“Song is a big part of it,” Horn said. “You want to be performing the right songs for the right audience so knowing where you’re at plays a part in [performing]. After that, the day of the performance, makeup is my first go-to, so I start with my makeup. That can take about an hour and sometimes two, then [I] go right into the hair. Following that [I get] dressed. [You have to] make sure you don’t have wardrobe malfunction, [and] try to prep for those things.”

All of these tedious preparations and skills that are crucial to being a successful drag performer are often taught to drag performers by their mentors, which are called drag mothers.

“There’s a drag family which [includes] a drag mother and drag grandparents,” Horn said. “So [you’re] learning all the tips and tricks of being a performer.”

Drag mothers are more experienced and acclaimed drag queens in the drag community who have been performing for longer. Drag mothers will mentor new drag queens – their “daughters” – as they learn performing skills and develop their on-stage personas, as well as technical skills such as how to do their makeup, how to pick songs, how to wear their costumes, and how to pick their drag names.  

Kelly Kline is a drag mother and grandmother who started performing in 1987 and has been performing for 36 years. Kline has 50 drag kids, some of whom have gone on to have their own drag kids.

Kline grew up in Brownsville, Texas, a southern Texas border town where Texas meets the Gulf of Mexico. Kline always knew she was different growing up, and always felt more feminine than others. It all finally made sense for Kline in highschool when she was playing bingo at a friend’s house when Kline’s friend suggested Kline put on dresses and makeup as a dare. 

“One of my friends who was part of that group, his boyfriend’s family owned the only gay club in Brownsville, Texas,” Kline said. “So they dared me to do drag and two weeks later, I showed up to do amateur drag and I won.”

That contest Kline won was the club’s calendar contest for Miss February. She then went on to win for the year, and later she won Miss Rio Grande Valley. 

Kline was ecstatic on stage and it felt like she was on top of the world. But she soon hit a low when she came out to her family as transgender. Kline grew up in a close knit family that was open-minded and friendly to the LGBTQA+ community, but that changed when she came out. Her family stopped talking to her and it devastated her. She fell into a severe depression and, shortly after graduating high school, moved in with her best friend and their aunt in Austin.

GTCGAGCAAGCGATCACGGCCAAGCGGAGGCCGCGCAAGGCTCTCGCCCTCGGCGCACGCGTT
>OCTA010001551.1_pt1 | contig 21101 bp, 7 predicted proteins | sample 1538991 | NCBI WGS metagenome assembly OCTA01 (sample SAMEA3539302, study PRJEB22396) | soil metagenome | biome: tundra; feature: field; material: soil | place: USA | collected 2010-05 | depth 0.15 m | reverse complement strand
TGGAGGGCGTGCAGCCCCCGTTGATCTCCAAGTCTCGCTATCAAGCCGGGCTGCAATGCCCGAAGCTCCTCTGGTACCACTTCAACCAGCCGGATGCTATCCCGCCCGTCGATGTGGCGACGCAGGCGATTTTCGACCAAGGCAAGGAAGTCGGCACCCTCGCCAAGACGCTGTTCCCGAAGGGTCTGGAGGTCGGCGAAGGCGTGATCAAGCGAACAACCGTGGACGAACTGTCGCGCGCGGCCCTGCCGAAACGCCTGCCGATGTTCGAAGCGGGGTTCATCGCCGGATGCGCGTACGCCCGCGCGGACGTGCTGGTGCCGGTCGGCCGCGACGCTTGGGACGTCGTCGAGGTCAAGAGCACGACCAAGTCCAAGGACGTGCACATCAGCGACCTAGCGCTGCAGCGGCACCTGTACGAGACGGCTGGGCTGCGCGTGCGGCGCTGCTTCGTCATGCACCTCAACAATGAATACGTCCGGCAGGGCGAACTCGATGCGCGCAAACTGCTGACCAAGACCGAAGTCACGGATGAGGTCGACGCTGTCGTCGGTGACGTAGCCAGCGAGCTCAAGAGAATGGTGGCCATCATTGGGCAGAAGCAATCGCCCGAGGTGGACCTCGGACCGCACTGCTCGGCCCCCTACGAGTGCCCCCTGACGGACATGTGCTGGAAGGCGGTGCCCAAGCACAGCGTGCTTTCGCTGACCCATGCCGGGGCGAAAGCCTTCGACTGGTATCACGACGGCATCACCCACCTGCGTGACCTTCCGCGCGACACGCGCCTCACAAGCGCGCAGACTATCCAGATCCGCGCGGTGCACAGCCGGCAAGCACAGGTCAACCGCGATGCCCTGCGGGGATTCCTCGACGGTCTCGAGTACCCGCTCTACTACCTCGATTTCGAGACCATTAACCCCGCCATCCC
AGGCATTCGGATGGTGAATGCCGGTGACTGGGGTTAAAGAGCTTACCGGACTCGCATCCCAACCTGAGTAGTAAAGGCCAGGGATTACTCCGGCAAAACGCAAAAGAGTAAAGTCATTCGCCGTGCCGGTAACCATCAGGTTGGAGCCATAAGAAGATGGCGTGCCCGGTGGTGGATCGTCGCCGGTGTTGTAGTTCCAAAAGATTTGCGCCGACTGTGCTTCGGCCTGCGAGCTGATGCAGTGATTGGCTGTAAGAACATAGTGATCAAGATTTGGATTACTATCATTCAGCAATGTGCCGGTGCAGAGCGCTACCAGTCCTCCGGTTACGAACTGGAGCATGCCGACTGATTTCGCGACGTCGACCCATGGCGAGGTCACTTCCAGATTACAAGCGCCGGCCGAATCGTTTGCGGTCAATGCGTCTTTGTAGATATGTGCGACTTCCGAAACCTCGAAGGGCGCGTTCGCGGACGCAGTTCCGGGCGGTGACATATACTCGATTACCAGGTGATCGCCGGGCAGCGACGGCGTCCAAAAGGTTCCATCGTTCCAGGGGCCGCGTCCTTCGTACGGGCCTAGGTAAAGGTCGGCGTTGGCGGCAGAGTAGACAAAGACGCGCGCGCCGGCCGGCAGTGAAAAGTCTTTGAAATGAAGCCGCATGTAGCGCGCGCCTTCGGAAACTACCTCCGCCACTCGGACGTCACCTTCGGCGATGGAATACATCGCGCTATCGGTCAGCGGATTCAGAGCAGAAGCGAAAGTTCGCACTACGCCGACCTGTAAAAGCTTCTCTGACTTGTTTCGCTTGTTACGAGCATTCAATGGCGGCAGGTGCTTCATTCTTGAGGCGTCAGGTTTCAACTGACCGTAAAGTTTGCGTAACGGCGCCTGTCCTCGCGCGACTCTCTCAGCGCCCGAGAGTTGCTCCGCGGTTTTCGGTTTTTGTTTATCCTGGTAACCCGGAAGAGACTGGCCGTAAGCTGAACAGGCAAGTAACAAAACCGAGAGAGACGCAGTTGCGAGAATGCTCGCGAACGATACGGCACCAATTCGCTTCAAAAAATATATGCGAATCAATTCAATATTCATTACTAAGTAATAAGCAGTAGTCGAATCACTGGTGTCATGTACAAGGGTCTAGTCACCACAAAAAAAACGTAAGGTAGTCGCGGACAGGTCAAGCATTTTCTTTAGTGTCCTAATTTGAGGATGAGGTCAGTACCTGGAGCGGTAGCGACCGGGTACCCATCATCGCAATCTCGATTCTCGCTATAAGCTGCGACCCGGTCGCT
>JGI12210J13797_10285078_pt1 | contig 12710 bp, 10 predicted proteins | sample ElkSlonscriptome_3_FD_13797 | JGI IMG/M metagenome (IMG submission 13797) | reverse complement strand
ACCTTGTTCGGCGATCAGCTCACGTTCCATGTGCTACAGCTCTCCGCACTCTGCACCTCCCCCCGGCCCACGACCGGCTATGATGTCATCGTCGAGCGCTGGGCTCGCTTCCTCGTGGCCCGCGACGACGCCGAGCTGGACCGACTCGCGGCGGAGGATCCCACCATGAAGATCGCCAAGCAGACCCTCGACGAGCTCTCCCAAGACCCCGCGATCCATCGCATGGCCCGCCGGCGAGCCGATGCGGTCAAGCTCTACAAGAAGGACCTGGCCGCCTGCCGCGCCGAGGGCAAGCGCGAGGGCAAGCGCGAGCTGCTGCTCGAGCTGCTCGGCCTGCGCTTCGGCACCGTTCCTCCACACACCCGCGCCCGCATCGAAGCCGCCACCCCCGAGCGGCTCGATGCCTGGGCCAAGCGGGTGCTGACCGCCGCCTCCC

When Kline moved in, her friend’s aunt called Kline’s family, wondering why Kline had moved to Austin. Kline’s family outed her and her friend’s aunt kicked her out within hours of moving in. 

“At that moment, I was lost,” Kline said. “[I had] never been to the city before. But from where I was I heard music and I walked towards the music and lo and behold, it was a gay club here in Austin. Unfortunately, I was a minor and they let me into the club and I was drinking when I shouldn’t have been, but at that point in my life, I didn’t care. I basically wanted to die because my family didn’t want anything to do with me.”

While Kline was able to make friends in the club she was visiting, she was still deep in the depression that resulted from being disowned by her family, and living in a time that was still deeply intolerant toward the LGBTQA+ community. Kline attempted suicide but fortunately was unsuccessful.

I woke up in the hospital. And as I was waking up, they were playing the Wonder Woman TV series. The Wonder Woman TV series was on an episode where Wonder Woman’s mom tells Wonder Woman, ‘You are a Wonder Woman,’ and for some reason that really touched me. So when I heard that I discovered that I felt that I was here for a reason.

— Kelly Kline